By Bill Britt
Alabama Political Reporter
A new class was inducted into the Alabama Senior Citizens Hall of Fame, last Sunday.
Among those honored at the ceremony was Senator Gerald Dial (R-Lineville). “I take a lot of pride in working for seniors and I am proud to have received this award. It is one of the most special in my legislative career,” said Dial.
Commissioner of the Alabama Department of Senior Services, Neal Morrison, welcomed the gathering of friends and family members of this year’s honorees to the First Baptist Church in Montgomery.
Dial was elected in 1974 to the Alabama House of Representatives and was elected to the Senate in 1983. Senator Dial has been a consistent voice for seniors in the Alabama State Senate.
“I found out early on that our seniors don’t have the kind of money to hire high-priced lobbyist to walk the halls of the Statehouse on their part,” Dial said, “I saw the need and have been fortunate to be able to help support the seniors.”
Dial say credit goes to many people who fight on behalf of seniors including Senator Jimmy Holley, (R-Elba).
Dial, a decorated military veteran served the county for 38 years before retiring as an Assistant Adjutant General of the Alabama National Guard.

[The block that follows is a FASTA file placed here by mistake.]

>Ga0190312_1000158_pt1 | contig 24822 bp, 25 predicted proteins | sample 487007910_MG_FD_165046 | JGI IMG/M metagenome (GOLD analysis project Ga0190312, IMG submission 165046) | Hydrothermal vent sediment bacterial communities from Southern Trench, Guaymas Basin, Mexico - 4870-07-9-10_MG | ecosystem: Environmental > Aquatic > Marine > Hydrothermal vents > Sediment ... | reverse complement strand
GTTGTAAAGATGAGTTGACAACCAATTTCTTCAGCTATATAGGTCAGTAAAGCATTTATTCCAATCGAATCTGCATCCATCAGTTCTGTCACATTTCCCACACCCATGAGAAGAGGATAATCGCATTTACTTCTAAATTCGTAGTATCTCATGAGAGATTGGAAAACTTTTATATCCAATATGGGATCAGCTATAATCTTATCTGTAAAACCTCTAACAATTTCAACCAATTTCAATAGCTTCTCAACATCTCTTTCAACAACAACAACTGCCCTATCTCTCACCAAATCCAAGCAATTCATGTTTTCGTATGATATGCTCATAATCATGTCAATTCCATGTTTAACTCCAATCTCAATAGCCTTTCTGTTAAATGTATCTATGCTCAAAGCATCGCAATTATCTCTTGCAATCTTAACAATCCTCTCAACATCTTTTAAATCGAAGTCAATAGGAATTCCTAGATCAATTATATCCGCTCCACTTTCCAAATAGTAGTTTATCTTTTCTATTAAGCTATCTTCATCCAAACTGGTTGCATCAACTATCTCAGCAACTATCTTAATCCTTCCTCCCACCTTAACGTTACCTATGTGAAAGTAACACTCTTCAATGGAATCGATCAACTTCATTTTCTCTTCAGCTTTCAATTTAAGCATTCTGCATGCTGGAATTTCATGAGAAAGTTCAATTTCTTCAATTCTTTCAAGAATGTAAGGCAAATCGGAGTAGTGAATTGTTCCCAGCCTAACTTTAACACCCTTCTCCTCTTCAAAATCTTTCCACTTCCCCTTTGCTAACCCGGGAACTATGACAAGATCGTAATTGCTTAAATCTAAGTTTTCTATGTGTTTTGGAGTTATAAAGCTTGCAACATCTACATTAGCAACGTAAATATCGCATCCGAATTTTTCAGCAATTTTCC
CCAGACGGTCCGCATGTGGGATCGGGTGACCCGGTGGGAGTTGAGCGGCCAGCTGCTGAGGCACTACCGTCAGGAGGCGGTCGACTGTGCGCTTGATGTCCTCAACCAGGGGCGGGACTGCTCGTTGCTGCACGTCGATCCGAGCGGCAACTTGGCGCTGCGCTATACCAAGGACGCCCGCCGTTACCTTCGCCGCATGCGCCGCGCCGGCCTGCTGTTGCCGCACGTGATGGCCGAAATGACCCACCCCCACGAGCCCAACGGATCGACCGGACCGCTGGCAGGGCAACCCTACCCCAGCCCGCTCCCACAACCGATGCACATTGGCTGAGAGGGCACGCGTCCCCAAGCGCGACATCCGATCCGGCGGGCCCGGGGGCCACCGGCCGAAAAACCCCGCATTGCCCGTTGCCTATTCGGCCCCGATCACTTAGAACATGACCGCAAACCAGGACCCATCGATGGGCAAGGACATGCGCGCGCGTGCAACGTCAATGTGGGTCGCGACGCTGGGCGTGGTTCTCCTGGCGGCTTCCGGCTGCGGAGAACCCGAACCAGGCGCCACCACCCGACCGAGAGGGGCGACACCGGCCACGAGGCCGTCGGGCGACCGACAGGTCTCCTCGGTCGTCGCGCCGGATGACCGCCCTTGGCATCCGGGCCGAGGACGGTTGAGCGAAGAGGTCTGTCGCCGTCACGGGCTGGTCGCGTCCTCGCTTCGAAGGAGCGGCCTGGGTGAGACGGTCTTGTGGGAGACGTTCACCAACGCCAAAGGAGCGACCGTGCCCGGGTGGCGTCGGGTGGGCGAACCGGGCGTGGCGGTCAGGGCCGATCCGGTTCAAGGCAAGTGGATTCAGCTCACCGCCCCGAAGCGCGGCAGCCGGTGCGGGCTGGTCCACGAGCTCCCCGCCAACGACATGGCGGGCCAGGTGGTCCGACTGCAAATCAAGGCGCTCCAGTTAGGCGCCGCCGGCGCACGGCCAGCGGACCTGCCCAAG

Many freshmen senators refer to him as general as he has led them into many skirmishes in legislative sessions.
Dial says that one legislators understand the needs of senior citizen, “It is hard to turn them down.”
The senator was instrumental in establishing an Rx program for Alabama’s seniors.
“We have a group of seniors who make too much money to qualify for Medicaid and make too little to pay for all their prescriptions,” Dial said. “So, we worked with companies so that these people could get the medicines they need.”
Under this program many seniors can qualify to receive certain prescriptions medications from the manufacturer at no cost. The SenioRx Prescription Drug Program, which has saved Alabama seniors more than $245 million in drug costs.
Dial also helped create the Alabama Senior Services Trust Fund and supported the Alabama Tobacco Settlement, which generates $30 million annually for the Department of Medicaid and $2.5 million in appropriations to the Department of Senior Services.
He spearheaded the effort to include the Alabama Department of Senior Services in the Forever Wild Land Trust, an act that generates $150,000 a year for senior programs.
“I have always helped the seniors because I understand the importance of the programs that serve them,” Dial said. “We owe our seniors so much and I am rapidly approaching that place myself,” he said with a laugh.Senator Jimmy Holley, (R-Elba).